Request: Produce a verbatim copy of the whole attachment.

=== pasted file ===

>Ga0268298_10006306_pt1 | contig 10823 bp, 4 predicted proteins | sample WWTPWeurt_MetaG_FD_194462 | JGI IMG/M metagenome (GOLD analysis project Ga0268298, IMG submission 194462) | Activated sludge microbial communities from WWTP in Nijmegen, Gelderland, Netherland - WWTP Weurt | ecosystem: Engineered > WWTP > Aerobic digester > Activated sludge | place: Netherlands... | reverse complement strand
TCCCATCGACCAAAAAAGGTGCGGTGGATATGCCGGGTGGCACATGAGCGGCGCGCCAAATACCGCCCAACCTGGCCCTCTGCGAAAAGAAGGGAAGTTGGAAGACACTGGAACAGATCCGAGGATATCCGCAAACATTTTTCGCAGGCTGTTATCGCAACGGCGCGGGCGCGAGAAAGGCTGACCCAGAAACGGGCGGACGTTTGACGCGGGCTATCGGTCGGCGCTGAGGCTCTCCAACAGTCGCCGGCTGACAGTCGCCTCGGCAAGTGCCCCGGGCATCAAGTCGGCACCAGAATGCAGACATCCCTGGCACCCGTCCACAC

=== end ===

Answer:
>Ga0268298_10006306_pt1 | contig 10823 bp, 4 predicted proteins | sample WWTPWeurt_MetaG_FD_194462 | JGI IMG/M metagenome (GOLD analysis project Ga0268298, IMG submission 194462) | Activated sludge microbial communities from WWTP in Nijmegen, Gelderland, Netherland - WWTP Weurt | ecosystem: Engineered > WWTP > Aerobic digester > Activated sludge | place: Netherlands... | reverse complement strand
TCCCATCGACCAAAAAAGGTGCGGTGGATATGCCGGGTGGCACATGAGCGGCGCGCCAAATACCGCCCAACCTGGCCCTCTGCGAAAAGAAGGGAAGTTGGAAGACACTGGAACAGATCCGAGGATATCCGCAAACATTTTTCGCAGGCTGTTATCGCAACGGCGCGGGCGCGAGAAAGGCTGACCCAGAAACGGGCGGACGTTTGACGCGGGCTATCGGTCGGCGCTGAGGCTCTCCAACAGTCGCCGGCTGACAGTCGCCTCGGCAAGTGCCCCGGGCATCAAGTCGGCACCAGAATGCAGACATCCCTGGCACCCGTCCACAC